"Mom, you should leave during chores time every week! And Daddy can work with us, and you can go do stuff in the afternoon during chores time!"

My eyes brightened, and I said, "Come here! Give me a hug! I think you're right! You are SO smart!" And I immediately gave him a six-second hug.

The Cat Daddy laughed and said, "No! The Littler One! We're not supposed to send Mommy away!"

And the Littler One said, "Yes! She should go away and do things while we do chores!"

And this is why the Littler One is forever and always my favorite child...

Apr 4, 2016

Scissor Safety...

All that glisters is not good for actually cutting things.

Today I'd like to rant a little bit about the dangers of childhood. On the left is one type of children's scissors. While they have a rounded tip, they have real metal blades. On the left of course is a pair of plastic scissors. They're really interesting because while they will cut paper, the blades are plastic so as to merit the description "child safe" and slow the safety-conscious heartbeats of preschool parents everywhere.

Also, they are pretty much useless.

They came with a cute little pad of colorful picture pages for cutting practice. Tiny E LOVED them because they are sparkly, and definitely wanted to use them over the boring old scissors she's been using for ages. I helped her with hand positioning and whatnot, but she couldn't get them to work right. They kind of flailed about in her sweet little almost-4-year-old hands, and the blades were wiggly enough that instead of being cut, the paper either folded itself between them or cut, but in a ripping sort of way. She was all, "Cutting is too hard."

Nope. Terrible scissors are too hard, kiddo.

I handed her the metal ones and said "Here, try these instead." But she wouldn't. She REALLY wanted the sparkly ones to work out. So I let her flail them about for a while, until she actually said, in her sweet little almost-4-year-old voice, "Maybe you wight, Mom," and agreed to give the old scissors a try (A response which, incidentally, I stored up in my heart for future access and remembrance when the conversation goes decidedly differently. Not that I can use it in any way, but it will be lovely to remember days gone by).

Did she then cut all the pictures out perfectly? Of course not; she's not some sort of creepy paper-cutting genius or anything. But she had a steadier grip with several fingers in the big loop, and when she cut her little paper scraps to bits, they were nice, smooth edges.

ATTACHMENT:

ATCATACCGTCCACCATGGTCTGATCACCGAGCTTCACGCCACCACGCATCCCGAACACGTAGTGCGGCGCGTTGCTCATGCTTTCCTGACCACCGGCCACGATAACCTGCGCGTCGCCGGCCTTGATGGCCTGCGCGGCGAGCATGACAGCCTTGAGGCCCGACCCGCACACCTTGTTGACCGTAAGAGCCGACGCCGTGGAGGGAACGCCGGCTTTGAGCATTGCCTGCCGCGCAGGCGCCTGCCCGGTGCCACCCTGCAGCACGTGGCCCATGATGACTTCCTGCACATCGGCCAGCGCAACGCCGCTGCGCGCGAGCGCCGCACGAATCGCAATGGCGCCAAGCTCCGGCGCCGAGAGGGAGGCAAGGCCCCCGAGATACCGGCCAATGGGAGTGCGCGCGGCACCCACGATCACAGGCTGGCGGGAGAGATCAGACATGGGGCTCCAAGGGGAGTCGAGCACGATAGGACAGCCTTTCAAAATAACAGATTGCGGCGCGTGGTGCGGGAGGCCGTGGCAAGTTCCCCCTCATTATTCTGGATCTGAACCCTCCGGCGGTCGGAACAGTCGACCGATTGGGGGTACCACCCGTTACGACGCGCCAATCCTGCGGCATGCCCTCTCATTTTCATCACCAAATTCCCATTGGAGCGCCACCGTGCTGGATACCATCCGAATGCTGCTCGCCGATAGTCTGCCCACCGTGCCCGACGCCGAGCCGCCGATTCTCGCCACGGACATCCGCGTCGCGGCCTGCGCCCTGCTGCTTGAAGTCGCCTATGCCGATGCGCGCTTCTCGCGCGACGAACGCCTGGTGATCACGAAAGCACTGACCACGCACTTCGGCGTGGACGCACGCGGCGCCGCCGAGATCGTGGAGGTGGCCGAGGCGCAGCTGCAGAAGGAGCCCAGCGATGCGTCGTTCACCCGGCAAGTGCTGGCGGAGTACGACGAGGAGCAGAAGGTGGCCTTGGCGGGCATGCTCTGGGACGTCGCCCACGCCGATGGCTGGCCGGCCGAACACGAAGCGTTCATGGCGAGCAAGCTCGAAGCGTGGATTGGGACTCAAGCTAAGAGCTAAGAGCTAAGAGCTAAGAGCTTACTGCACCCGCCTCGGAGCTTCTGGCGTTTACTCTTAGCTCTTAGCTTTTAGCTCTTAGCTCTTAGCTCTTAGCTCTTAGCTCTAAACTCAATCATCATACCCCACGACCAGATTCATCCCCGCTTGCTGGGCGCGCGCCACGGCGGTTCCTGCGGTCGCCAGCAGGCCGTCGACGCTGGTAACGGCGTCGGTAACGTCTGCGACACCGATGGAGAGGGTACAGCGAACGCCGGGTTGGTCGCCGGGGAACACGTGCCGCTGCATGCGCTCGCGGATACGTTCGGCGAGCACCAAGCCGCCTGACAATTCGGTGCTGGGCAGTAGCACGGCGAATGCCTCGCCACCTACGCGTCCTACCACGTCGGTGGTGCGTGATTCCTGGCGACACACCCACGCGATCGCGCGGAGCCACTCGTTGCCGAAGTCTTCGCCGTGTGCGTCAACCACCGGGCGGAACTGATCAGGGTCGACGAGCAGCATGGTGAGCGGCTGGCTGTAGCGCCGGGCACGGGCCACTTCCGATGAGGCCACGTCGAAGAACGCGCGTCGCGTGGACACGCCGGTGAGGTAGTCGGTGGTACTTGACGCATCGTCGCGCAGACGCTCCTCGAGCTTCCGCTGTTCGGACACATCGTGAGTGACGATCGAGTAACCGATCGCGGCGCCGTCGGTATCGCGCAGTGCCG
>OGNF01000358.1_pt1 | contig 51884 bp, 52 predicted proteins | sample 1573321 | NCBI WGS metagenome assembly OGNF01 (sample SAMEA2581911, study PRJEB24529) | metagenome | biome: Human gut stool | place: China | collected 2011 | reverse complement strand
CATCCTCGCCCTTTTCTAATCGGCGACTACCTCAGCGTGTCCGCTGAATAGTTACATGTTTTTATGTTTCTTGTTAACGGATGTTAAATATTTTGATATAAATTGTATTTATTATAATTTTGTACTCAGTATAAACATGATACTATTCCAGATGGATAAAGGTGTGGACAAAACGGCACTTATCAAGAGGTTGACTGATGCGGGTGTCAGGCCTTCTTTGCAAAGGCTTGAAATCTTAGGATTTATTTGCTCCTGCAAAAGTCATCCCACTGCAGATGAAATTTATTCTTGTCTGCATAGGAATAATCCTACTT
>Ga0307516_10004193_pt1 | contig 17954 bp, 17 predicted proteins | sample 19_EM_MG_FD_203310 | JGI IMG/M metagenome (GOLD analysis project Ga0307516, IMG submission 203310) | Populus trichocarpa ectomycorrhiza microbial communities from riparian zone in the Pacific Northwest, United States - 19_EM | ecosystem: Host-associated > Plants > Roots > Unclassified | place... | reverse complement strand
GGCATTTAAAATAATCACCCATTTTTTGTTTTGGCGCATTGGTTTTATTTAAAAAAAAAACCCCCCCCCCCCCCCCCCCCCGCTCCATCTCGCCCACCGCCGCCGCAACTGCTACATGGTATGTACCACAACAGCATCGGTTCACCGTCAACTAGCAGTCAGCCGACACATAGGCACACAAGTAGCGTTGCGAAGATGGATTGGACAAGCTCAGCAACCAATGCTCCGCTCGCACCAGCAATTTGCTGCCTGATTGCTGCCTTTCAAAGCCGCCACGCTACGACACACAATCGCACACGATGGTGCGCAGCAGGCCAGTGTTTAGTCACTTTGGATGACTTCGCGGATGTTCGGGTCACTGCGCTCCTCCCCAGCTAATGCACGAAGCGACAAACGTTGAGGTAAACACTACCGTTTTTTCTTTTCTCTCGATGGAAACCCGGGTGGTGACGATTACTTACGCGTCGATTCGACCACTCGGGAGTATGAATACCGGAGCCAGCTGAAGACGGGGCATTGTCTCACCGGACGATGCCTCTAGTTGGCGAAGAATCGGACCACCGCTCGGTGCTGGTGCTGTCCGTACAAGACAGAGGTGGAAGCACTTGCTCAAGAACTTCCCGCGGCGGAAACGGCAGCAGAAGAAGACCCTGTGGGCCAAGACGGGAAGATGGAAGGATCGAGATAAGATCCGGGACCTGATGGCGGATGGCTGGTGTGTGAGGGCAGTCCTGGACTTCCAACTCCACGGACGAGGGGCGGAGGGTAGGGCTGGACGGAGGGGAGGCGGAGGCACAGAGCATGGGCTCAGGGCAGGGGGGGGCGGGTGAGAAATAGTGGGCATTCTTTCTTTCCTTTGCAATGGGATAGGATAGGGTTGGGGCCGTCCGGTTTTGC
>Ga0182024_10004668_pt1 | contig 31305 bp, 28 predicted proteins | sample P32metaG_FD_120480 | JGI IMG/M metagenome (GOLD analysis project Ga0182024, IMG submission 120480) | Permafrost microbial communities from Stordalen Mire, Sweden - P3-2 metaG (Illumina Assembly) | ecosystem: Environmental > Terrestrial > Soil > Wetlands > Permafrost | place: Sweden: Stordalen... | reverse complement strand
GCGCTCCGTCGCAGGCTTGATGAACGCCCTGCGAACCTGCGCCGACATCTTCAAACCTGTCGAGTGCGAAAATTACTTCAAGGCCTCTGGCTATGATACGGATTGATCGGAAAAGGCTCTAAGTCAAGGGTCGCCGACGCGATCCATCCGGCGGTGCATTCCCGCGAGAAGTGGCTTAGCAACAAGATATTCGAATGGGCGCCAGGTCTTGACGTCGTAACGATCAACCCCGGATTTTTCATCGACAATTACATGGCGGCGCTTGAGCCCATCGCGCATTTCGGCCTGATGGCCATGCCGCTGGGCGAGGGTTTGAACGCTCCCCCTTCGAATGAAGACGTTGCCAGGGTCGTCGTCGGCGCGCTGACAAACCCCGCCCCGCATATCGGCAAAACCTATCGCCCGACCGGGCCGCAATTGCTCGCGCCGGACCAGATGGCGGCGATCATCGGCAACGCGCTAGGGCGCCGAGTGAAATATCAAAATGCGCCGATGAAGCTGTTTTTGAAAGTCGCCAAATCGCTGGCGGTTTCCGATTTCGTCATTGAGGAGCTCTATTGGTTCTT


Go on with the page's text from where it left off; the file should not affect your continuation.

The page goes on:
On the parenting spectrum, we fall somewhere in the vicinity of the free-range arena. Of course I don't want my kids chopping entire fingers off as a habit or anything, but I'm OK with their needing band-aids or maybe even the occasional stitches (only once so far, knock on wood). I mean, I'm a grown-up, and I still get injured by stupid plain old paper from time to time. Boo-boos happen.

But the thing about this situation is that I see it as a case of respecting tools as not-toys, learning how to work the tools in an age-appropriate way, and using the right tools to do a job. Cut paper, not skin, etc. Use decent scissors, and cutting is just exactly as difficult as it needs to be for a sweet little almost-4-year-old. Some parents might see the more realistic scissors and think they're more dangerous, but to me that's analogous to grown-ups who see sharp kitchen knives as more dangerous than dull ones. Maybe it depends on your definition of "dangerous," but I think the better tools are safer because they work as intended.

In conclusion, since we have about 5 pairs of the Fiskars kid scissors, I decided it was best for all if I found a new home for the sparkly plastic ones. For our family, everyone is better off this way.

Don't fear the metal, kids. It's just a little steel...

Look at the nice clean edge straight through that house.